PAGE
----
Sound Scheduling Practices. Sound scheduling practices should include scientific information about sleep, fatigue, and circadian rhythms, in addition to other factors, in creating and evaluating flight crew schedules. Countermeasures. An integrated approach calls for making full use of personal, corporate, and even regulatory countermeasure strategies. These strategies can be implemented preventively, using them before duty and on layovers to reduce the effects of fatigue, sleep loss, and circadian disruption during flight operations.
As per study by the Fatigue Countermeasures Program, Flight crews receiving brief hourly activity breaks (involving mild physical activity and social interaction) showed improved physiological alertness for at least 15 minutes relative to a control group, while reporting significantly greater alertness for up to 25 minutes post-break. Design and Technology. The aviation industry must tap advances in design and technology to address this safety concern of fatigue. It is said that technology has changed or evolved dramatically over the past decades but man’s need for sleep did not.
Good system design incorporates information about human physiology, its limitations and strengths, early in the process. Technological approaches that use this information can take many forms, including flight crew scheduling algorithms (i. e. , the methodology of choosing flight crews) and alertness monitoring/management systems (Mann, M. B. , www. hq. nasa. gov). . Research. Continues research on this area of concern must be done. More research is needed to fully understand the capabilities and limitations of the human sleep and circadian systems.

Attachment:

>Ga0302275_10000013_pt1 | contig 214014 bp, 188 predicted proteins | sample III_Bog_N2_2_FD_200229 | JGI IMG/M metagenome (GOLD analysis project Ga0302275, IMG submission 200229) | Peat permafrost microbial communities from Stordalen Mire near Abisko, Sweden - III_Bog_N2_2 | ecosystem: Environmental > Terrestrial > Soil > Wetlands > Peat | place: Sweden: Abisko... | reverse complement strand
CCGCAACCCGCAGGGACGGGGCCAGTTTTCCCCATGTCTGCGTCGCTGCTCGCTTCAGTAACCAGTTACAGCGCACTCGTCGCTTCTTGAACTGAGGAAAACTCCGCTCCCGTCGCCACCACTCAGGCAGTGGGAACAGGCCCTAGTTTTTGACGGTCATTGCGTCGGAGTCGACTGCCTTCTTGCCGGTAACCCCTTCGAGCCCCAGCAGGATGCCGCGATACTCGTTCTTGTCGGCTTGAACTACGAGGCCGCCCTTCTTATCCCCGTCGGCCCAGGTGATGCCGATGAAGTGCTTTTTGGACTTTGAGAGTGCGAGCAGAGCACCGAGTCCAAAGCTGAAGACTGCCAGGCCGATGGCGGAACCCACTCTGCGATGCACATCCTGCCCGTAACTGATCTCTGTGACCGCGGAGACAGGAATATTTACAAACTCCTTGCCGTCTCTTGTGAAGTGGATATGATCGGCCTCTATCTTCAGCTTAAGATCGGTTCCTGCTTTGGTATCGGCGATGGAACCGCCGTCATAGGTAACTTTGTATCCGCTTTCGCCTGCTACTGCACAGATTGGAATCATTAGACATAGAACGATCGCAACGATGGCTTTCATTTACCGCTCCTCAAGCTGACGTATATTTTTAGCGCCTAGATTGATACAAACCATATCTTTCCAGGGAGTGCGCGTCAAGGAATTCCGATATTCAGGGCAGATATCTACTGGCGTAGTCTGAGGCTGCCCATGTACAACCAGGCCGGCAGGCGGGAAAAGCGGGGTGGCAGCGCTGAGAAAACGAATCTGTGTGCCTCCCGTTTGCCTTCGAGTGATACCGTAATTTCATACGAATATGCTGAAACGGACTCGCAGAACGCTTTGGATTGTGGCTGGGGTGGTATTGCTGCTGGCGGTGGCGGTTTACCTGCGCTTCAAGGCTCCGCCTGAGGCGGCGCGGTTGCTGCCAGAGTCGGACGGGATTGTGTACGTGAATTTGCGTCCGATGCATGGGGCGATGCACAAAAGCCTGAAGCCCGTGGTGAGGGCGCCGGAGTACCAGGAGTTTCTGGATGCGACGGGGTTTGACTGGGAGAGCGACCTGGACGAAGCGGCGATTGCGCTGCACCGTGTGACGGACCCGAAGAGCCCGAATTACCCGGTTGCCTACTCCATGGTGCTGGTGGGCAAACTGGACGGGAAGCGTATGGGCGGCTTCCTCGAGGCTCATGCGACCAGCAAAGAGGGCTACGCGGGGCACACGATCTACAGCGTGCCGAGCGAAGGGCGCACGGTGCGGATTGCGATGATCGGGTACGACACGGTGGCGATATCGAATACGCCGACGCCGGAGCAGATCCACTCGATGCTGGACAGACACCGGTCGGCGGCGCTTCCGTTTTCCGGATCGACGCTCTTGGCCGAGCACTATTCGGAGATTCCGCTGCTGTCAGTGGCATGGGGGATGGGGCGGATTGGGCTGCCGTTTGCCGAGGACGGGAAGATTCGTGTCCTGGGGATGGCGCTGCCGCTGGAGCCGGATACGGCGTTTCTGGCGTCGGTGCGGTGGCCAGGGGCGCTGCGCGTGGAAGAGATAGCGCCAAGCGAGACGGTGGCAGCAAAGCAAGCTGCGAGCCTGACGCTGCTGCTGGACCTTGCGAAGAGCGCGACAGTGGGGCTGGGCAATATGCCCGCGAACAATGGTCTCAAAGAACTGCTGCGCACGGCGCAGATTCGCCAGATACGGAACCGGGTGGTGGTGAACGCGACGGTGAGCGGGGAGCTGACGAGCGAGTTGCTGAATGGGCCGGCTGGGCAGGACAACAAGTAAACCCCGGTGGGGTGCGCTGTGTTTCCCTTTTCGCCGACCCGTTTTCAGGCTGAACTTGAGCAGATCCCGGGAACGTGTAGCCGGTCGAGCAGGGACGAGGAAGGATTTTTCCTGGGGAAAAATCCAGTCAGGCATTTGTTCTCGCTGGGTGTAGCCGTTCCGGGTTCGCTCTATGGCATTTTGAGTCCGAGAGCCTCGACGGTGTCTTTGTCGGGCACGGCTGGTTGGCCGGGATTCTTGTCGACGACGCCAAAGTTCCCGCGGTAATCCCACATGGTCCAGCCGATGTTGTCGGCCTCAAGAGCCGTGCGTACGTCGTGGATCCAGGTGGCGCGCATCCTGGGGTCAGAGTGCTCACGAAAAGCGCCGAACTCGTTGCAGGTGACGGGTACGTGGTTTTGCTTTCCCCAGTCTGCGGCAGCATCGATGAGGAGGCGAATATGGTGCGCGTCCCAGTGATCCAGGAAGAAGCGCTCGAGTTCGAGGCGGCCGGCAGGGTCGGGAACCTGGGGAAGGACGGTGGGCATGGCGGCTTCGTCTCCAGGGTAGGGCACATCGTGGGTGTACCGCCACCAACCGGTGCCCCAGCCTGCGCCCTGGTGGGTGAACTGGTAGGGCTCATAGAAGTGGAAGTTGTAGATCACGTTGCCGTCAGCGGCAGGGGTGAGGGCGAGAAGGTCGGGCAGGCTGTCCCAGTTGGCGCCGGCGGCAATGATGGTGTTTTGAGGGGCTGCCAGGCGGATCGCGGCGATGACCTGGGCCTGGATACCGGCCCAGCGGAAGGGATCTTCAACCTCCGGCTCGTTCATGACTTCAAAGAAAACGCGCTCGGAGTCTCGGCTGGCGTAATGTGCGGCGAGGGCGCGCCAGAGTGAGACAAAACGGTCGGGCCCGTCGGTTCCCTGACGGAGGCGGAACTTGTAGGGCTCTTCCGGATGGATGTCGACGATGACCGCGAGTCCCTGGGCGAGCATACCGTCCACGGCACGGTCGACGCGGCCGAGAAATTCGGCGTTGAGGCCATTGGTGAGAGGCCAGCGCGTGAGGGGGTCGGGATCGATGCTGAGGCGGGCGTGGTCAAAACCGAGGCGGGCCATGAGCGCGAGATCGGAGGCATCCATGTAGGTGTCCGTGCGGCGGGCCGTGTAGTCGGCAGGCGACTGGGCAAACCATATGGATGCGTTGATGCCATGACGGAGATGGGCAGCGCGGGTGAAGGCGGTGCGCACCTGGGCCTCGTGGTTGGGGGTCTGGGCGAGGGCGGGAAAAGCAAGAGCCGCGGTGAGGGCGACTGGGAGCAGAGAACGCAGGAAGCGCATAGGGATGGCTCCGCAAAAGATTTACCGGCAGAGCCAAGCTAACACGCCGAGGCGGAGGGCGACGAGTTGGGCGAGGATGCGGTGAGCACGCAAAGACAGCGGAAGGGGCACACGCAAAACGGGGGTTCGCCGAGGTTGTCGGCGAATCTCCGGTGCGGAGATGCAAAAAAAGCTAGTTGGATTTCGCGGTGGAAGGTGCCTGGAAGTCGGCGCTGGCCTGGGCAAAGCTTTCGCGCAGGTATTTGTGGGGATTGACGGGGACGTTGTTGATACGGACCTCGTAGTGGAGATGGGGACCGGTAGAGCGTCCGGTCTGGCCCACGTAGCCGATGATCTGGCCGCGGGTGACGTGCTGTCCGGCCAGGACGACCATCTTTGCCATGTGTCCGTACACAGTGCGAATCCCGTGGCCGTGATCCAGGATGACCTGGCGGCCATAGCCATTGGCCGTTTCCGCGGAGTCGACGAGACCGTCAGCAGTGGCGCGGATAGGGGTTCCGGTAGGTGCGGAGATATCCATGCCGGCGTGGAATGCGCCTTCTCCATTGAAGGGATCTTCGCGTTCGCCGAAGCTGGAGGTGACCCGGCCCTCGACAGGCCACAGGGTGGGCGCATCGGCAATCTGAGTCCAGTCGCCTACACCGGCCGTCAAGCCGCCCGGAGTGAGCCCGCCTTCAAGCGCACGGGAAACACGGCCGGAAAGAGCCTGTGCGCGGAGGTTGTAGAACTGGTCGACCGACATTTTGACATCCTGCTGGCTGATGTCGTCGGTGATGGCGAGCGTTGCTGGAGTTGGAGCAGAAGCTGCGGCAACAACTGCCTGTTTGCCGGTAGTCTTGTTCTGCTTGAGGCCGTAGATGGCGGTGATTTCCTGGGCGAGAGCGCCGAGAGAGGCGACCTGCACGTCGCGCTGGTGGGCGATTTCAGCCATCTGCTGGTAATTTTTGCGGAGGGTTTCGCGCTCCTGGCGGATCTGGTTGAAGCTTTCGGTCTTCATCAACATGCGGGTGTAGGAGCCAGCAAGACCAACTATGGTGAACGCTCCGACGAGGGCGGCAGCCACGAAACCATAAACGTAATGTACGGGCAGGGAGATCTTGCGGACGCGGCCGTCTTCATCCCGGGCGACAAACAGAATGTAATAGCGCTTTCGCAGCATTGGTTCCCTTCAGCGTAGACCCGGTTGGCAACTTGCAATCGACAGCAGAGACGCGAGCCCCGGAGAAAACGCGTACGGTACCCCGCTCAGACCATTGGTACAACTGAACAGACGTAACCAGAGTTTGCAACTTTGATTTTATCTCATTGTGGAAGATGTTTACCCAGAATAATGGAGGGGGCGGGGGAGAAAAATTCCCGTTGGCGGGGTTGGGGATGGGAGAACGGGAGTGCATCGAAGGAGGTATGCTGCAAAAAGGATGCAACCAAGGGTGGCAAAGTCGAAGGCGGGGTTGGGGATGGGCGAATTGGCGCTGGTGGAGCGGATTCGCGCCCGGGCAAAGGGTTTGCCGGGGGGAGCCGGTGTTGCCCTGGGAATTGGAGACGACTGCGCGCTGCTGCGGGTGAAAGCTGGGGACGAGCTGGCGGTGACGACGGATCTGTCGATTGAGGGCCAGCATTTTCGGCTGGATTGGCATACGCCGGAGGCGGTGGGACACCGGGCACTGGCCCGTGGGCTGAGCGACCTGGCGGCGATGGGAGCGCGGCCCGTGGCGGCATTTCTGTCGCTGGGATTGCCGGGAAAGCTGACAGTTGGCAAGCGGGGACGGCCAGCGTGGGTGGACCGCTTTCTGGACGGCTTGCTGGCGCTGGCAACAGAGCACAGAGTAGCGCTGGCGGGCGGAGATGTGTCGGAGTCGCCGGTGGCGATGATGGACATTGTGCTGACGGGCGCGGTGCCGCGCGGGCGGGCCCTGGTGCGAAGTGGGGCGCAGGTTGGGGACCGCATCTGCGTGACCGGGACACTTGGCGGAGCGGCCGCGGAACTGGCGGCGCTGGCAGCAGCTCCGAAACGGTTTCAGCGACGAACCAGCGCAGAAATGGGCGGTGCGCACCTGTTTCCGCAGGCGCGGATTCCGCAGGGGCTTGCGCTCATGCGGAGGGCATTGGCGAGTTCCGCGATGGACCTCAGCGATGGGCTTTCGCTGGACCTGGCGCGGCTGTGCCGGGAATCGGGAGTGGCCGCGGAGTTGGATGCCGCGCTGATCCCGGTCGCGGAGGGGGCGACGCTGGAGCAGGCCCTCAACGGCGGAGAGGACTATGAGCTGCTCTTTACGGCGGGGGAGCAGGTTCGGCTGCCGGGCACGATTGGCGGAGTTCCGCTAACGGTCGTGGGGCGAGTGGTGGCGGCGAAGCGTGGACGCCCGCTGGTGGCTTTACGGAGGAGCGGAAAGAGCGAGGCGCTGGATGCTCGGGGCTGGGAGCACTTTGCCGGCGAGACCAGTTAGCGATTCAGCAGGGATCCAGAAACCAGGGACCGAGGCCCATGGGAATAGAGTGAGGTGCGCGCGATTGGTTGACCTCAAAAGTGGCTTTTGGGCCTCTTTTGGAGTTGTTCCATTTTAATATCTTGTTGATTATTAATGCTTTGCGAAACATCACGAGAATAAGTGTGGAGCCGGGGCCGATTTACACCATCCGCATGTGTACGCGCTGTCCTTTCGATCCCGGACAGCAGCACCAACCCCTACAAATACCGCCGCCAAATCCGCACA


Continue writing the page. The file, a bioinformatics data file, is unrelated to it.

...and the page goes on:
With the advent of technological devices claiming to detect fatigue, a focused research is needed to ascertain the sensitivity, the reliability and the validity of these devices. Continued research is also essential to address regulatory, scheduling, and countermeasure questions. It has been said that decision making and policy is guided by a valid and empirical data obtained through research (Mann, M. B. , www. hq. nasa. gov). Pilot fatigue then in aviation, if not completely eliminated, is greatly reduced to obtain peak performance of pilots by integrating the above suggested components.
With peak performance of pilots, safety in aviation is greatly improved. . References Air Line Pilot, November 1994, Fatigue in Aviation, page 22, by the Flight Management and Human Factors Division, NASA Ames Research Center. Retrieved June 9, 2009, http://cf. alpa. org/internet/projects/ftdt/alpmag/FATIGUE. html Johnston III, S. L. “Societal and Workplace Consequences of Insomnia, Sleepiness, and Fatigue”. (Sept. 29, 2005). Retrieved June 9, 2009. http://cme. medscape. com/viewarticle/513572_print Mann, M. B. , “Hearing on Pilot Fatigue”. Retrieved June 9, 2009 http://www. hq. nasa. gov/office/legaff/mann8-3. html